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New York City has always been a haven for passionate artists. Art history is seemingly around every corner, some more than others. Capturing all that history in a few stops is a tricky task. Our guide is hopefully a good start. Who knows what kind of stories, artifacts and experiences will unfold in these monuments of music within one of the world’s most musical cities.

Strawberry Fields in NYC



“Let me take you down, ‘cause I’m goin’ too…” When John Lennon was tragically killed in 1980, Central Park turned a 2.5 acre field near his Home in the Dakota Apartments into a memorial for the legendary Beatle’s life. This very peaceful field definitely aligns with the mellow psychedelia of “Strawberry Fields Forever”.

Location: West Side between 71st and 74th Streets, 10023


CBGB’s was more than just a music venue; it was a movement. The punk club on the bowery in lower Manhattan proved to be a starting point for so many influential bands, too many to list. Most notable performers at the club were Talking Heads, the Ramones, Blondie, the Police, Patti Smith, and so many more. Punk became a movement around the world thanks in no small part to CBGB’s role as NYC’s breeding ground. CBGB’s as a venue is no more, but boutique fashion brand John Varvatos has kept up many of the relics that made the space CBGB’s; they even will host the occasional concert in the space these days.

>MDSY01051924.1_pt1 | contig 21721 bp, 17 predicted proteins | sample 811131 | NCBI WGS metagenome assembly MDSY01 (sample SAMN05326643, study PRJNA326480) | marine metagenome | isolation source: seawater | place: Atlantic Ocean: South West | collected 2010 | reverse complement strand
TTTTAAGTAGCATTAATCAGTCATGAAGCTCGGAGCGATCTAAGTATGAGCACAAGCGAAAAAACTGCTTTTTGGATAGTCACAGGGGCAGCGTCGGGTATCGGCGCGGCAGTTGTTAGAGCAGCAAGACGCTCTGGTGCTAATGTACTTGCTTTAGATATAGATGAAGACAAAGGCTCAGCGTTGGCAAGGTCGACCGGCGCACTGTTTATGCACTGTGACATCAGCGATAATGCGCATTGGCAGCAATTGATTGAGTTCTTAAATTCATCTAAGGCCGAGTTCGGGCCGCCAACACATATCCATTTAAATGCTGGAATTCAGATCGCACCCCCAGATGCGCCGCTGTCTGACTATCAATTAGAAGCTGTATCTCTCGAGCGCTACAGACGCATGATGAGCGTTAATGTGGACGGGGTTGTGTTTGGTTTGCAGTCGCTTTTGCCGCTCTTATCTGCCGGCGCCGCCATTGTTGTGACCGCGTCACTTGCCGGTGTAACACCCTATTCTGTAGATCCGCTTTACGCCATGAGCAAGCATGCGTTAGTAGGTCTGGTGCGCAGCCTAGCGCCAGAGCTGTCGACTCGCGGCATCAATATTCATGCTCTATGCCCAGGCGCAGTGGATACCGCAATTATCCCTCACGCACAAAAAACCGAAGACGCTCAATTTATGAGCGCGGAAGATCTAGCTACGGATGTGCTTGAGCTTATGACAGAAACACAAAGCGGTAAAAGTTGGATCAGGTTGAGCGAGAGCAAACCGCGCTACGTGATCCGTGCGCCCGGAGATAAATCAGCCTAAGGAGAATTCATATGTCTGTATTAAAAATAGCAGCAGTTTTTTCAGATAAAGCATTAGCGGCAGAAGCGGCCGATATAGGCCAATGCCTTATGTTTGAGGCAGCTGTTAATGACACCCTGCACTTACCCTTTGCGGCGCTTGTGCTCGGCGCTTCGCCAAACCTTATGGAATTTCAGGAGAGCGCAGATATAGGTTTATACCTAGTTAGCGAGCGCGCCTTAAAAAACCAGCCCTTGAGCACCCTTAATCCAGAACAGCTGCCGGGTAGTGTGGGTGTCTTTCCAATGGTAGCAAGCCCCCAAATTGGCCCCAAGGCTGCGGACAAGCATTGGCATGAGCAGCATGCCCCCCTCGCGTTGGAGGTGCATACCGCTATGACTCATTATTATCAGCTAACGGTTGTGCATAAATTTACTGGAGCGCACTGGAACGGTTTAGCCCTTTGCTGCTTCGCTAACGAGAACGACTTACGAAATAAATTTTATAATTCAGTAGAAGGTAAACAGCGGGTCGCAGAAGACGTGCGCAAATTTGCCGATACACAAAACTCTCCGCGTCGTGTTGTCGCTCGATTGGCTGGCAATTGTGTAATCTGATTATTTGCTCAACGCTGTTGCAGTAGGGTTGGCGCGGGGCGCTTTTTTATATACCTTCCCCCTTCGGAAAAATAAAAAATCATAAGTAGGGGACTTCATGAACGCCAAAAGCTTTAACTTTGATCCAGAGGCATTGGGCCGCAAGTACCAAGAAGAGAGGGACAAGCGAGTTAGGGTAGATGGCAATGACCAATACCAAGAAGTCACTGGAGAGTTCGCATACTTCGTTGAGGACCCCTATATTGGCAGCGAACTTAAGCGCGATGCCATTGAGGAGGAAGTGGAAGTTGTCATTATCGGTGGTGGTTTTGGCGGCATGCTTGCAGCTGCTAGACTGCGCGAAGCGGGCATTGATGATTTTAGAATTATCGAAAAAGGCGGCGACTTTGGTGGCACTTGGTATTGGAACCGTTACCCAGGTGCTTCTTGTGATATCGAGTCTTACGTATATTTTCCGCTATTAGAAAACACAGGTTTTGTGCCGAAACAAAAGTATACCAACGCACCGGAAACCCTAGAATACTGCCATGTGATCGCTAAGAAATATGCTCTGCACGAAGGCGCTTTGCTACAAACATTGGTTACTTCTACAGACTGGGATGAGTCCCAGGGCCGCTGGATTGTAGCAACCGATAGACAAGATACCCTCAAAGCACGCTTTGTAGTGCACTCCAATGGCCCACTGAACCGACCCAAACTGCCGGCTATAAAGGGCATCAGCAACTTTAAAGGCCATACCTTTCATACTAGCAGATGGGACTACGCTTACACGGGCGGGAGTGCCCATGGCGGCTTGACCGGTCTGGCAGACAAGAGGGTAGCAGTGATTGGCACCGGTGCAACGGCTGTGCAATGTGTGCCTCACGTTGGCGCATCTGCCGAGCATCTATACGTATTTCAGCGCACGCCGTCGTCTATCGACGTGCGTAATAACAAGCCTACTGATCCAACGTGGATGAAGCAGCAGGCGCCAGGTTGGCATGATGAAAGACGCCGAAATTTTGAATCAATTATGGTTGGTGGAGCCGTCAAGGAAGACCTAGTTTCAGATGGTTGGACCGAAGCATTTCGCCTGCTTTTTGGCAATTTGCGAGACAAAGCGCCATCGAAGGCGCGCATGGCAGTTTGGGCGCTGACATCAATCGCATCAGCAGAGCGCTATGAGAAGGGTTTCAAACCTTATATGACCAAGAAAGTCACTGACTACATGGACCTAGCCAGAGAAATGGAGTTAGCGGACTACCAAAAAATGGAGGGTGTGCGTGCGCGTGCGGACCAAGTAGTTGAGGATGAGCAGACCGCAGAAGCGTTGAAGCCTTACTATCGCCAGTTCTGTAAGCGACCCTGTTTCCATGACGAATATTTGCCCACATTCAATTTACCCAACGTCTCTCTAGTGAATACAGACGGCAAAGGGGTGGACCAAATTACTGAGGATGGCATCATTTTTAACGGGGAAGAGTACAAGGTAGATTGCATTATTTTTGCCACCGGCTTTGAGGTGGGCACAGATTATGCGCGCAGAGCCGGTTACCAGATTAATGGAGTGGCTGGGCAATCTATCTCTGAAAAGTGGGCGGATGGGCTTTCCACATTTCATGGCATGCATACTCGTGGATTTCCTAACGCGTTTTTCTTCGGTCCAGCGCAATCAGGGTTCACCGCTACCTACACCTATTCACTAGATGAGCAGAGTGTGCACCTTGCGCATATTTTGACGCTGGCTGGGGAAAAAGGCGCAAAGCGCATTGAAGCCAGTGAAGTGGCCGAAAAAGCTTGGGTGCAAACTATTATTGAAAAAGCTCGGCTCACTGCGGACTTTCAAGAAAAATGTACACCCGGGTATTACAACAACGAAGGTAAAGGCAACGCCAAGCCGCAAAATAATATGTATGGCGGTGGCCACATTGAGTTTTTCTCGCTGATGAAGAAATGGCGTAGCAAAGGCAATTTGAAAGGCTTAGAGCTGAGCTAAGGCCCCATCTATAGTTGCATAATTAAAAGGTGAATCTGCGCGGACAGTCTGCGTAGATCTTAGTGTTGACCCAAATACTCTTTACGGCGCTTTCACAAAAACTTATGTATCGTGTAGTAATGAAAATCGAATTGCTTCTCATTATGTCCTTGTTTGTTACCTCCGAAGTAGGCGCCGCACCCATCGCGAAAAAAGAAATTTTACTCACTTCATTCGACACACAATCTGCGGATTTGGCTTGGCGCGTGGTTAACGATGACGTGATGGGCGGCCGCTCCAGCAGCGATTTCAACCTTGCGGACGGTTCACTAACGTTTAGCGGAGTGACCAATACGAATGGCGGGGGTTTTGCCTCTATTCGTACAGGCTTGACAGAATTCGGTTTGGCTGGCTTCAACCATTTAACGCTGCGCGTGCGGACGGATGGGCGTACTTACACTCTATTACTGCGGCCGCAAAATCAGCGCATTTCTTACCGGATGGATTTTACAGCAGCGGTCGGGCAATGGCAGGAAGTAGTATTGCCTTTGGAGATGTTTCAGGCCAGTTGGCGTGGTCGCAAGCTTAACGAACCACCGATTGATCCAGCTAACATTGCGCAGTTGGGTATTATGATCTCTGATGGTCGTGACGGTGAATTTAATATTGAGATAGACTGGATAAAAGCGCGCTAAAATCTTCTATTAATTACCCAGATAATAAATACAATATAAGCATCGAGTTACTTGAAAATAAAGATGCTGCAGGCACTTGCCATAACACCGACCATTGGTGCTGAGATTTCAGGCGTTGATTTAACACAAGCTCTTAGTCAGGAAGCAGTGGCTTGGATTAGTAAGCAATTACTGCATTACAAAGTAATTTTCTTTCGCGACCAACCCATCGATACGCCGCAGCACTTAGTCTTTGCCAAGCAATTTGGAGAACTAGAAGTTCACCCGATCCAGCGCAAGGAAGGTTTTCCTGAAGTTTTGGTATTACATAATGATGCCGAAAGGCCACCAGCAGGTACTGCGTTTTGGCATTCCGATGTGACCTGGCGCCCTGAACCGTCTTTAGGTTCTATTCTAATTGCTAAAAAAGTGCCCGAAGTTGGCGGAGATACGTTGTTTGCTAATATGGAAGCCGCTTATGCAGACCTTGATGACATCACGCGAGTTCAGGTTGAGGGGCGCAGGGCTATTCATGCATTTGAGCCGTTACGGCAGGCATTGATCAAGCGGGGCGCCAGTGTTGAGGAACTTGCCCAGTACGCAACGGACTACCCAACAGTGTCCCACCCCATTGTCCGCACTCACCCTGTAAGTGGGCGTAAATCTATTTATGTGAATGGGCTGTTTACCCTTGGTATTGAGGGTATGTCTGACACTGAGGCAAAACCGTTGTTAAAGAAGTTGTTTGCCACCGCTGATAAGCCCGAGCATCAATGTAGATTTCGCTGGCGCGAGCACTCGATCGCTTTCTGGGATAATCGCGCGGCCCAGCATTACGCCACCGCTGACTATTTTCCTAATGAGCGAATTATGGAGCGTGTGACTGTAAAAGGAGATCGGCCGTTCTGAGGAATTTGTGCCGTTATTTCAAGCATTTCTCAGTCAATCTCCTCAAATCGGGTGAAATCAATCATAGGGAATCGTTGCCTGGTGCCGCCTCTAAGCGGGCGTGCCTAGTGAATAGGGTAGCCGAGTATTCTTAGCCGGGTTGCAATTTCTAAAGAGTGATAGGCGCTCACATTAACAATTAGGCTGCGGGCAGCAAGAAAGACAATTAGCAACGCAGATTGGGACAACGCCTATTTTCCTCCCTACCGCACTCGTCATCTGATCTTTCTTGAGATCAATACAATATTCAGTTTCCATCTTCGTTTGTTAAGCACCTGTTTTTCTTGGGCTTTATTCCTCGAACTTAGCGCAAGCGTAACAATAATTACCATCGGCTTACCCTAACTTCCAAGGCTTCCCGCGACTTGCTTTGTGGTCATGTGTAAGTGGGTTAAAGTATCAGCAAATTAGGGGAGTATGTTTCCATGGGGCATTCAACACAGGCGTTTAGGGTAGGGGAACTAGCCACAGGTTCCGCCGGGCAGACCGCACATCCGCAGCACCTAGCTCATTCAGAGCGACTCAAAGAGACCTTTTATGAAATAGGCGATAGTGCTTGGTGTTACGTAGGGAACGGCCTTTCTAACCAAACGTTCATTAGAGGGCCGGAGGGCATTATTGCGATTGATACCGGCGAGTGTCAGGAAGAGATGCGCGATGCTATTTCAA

Location: 315 Bowery, New York, NY 10003


The Ramones; Forest Hills Queens